sitelen Kililisa

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sitelen Kililisa is a tokiponized name for the Cyrillic alphabet, particularly as used to write Toki Pona. According to the 2022 Toki Pona census, it is the fourth most commonly used writing system for Toki Pona, after sitelen Lasina, sitelen pona, and sitelen sitelen.[1]


sitelen Kililisa is a tokiponization of Russian кириллица (kirillica), Bulgarian кирилица (kirilica), Ukrainian кирилиця (kyrylycja), and Belarusian кірыліца (kirylica). A less common name is sitelen Silili, which is likely a tokiponization of English Cyrillic.

Serbo-Croatian ћирилица / ćirilica and Polish cyrylica may be tokiponized as sitelen Sililisa. This tokiponization is not in active use, and is only listed here for completeness.



sitelen Lasina m n p t k s w l j
sitelen Kililisa м н п т к с в or ў[a] л j or й[b][c]


Some speakers use systems where j–vowel pairs are replaced with iotated vowel letters. For example, without using iotated vowels, jan is spelled jaн or йaн, whereas using them, it is spelled ян.[b]

Without iotated vowels
or without j-
With iotated vowels
and with j-
a a ja я
e э or е[d] je е or є[d]
i и or і[d]
o о jo ё
u у ju ю


  1. See § w
  2. 2.0 2.1 See § j
  3. Or via iotated vowels; see § Vowels
  4. 4.0 4.1 4.2 See § e, je, i


Like the Latin alphabet, the Cyrillic alphabet shows significant variation in its use in orthographies of different languages. Unlike sitelen Lasina, which has remained unchanged since the early days of Toki Pona, sitelen Kililisa lacks standardization, with different users drawing on influence from different Cyrillic scripts. As such, sitelen Kililisa is a family of related writing systems, rather than a singular standard.


All Slavic languages (except Polish and Belarusian) lack a phonemic /w v/ distinction, and most lack a [w] sound, which presents a problem for sitelen Kililisa. Two letters are commonly used to represent Toki Pona w: В and Ў.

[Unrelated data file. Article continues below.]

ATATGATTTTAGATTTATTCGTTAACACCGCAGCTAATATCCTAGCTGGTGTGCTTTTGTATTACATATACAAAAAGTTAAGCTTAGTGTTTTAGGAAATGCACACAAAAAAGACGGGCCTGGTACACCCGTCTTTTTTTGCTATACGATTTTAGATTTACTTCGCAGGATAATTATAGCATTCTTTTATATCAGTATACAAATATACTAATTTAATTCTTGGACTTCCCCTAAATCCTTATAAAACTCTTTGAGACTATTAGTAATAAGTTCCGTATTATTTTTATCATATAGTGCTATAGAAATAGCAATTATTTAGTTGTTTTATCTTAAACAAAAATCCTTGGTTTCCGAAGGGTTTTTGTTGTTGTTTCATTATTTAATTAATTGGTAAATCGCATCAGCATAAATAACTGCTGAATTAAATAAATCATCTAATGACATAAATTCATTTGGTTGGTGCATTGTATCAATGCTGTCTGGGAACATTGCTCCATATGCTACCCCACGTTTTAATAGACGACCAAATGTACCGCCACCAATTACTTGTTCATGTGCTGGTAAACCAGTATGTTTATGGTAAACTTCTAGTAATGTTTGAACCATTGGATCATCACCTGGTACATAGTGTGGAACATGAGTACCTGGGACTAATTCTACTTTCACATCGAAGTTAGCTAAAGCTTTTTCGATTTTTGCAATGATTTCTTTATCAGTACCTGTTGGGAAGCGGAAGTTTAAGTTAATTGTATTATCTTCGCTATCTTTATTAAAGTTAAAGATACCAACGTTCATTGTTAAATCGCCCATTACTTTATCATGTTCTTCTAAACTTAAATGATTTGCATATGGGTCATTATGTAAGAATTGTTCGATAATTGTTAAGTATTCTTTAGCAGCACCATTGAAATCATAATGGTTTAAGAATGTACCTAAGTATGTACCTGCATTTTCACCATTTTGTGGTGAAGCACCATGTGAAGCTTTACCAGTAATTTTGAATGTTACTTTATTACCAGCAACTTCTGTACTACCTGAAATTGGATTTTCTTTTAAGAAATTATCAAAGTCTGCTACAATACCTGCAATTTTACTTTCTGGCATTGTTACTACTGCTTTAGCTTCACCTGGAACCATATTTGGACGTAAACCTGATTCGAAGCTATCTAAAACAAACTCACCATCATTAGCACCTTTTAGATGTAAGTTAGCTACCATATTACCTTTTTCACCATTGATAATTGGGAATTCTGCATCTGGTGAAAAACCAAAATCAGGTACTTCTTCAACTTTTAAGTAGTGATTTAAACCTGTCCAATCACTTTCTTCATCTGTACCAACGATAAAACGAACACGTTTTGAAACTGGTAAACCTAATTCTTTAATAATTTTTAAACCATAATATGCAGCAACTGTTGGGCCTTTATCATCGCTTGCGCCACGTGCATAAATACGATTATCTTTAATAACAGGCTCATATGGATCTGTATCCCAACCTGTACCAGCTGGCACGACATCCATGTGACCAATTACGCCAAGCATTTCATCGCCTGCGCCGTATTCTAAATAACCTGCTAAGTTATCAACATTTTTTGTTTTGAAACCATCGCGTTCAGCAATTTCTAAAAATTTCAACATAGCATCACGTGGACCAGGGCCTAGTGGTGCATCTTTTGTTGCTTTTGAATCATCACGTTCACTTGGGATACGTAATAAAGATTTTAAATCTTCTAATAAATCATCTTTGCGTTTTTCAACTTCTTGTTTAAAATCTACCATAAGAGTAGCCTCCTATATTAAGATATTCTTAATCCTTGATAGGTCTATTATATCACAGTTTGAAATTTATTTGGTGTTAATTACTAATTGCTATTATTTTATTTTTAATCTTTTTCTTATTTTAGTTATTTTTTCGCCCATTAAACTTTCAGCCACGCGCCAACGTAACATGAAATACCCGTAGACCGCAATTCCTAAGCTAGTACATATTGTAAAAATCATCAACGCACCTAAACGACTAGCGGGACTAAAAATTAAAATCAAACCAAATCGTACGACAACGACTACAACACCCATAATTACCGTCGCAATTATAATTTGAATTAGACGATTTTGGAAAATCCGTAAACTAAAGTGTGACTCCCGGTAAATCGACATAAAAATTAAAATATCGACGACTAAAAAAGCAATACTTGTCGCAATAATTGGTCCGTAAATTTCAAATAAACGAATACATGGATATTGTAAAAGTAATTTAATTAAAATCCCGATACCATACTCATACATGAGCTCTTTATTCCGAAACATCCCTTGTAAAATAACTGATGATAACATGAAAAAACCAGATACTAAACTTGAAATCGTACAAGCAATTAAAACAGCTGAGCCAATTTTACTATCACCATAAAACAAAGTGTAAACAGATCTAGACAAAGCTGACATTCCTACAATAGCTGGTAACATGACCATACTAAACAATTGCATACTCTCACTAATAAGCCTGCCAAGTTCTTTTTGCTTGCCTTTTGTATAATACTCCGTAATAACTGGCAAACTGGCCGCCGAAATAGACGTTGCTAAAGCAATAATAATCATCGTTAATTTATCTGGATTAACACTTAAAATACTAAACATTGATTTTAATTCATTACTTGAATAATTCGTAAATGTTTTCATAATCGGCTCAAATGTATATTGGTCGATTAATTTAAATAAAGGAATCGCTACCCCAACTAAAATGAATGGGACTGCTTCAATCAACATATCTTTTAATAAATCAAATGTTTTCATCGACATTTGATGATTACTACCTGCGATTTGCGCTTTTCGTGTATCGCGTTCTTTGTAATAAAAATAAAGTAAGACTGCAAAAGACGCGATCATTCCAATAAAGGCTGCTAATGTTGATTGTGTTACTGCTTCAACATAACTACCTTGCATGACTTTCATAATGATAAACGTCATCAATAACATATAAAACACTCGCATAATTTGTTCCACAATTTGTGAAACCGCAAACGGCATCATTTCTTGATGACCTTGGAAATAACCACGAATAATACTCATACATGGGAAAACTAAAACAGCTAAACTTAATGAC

The letter В is present in all Cyrillic orthographies for Slavic languages, and is used to represent /v/, with the exception of Ukrainian /ʋ~w/ and Serbo-Croatian /ʋ/. The phoneme /v/ in Slavic languages is largely derived from PIE *w.

The letter Ў is only present in the Belarusian orthography, where it is used for /v/ in coda position, where it is pronounced as [w]. It is largely derived from Proto-Slavic *l in coda position, which was vocalized in Belarusian, Ukrainian, and Serbo-Croatian.

Examples of /w/
Method Example
sitelen Lasina o tawa waso
в о тава васо
ў о таўа ўасо


Though /j/ is present in all Slavic languages, all Cyrillic Slavic orthographies (except Vuk's Cyrillic) use iotated vowel letters to represent it. Some Toki Pona speakers embrace the added complexity of iotation, while others choose to avoid it.

Examples of /j/
Method Example Notes
sitelen Lasina jan Sonja li jo e ijo jelo
Context-independent ј јан Сонја ли јо е ијо јело Most similar to Vuk's Cyrillic
Context-independent й йан Сонйа ли йо е ийо йело
Iotated vowels ян Соня ли ё э иё ело Most similar to Russian Cyrillic


When iotated vowels are used, /nj/ becomes a special case. Speakers of East Slavic languages have a /nʲ/ phoneme and may erroneously read an н–iotated vowel sequence as [nʲ]. Though a minor issue, this has caused some users of sitelen Kililisa to employ disambiguation strategies:

Examples of /njV/ in iotated vowel orthographies
Method Example Notes
sitelen Lasina jan Sonja
No separation ян Соня Cyrillic users unfamiliar with Toki Pona may assume [sɔnʲa]
Soft sign separation ян Сонья Most similar to Russian Cyrillic
Hard sign separation ян Сонъя Most similar to non-Slavic Cyrillic alphabets used in Russia, e.g. Udmurt

e, je, i

Cyrillic scripts differ in their representation of non-open front vowels:

Examples of /e je i/
Script /e/ /je/ /i/ Example of derived sitelen Kililisa
Russian э е и о ело э ми
Belarusian э е i о ело э мі
Ukrainian е є і о єло е мі
Bulgarian е и о ело е ми
Serbian е је и о јело е ми
Interslavic е је и о јело е ми

See also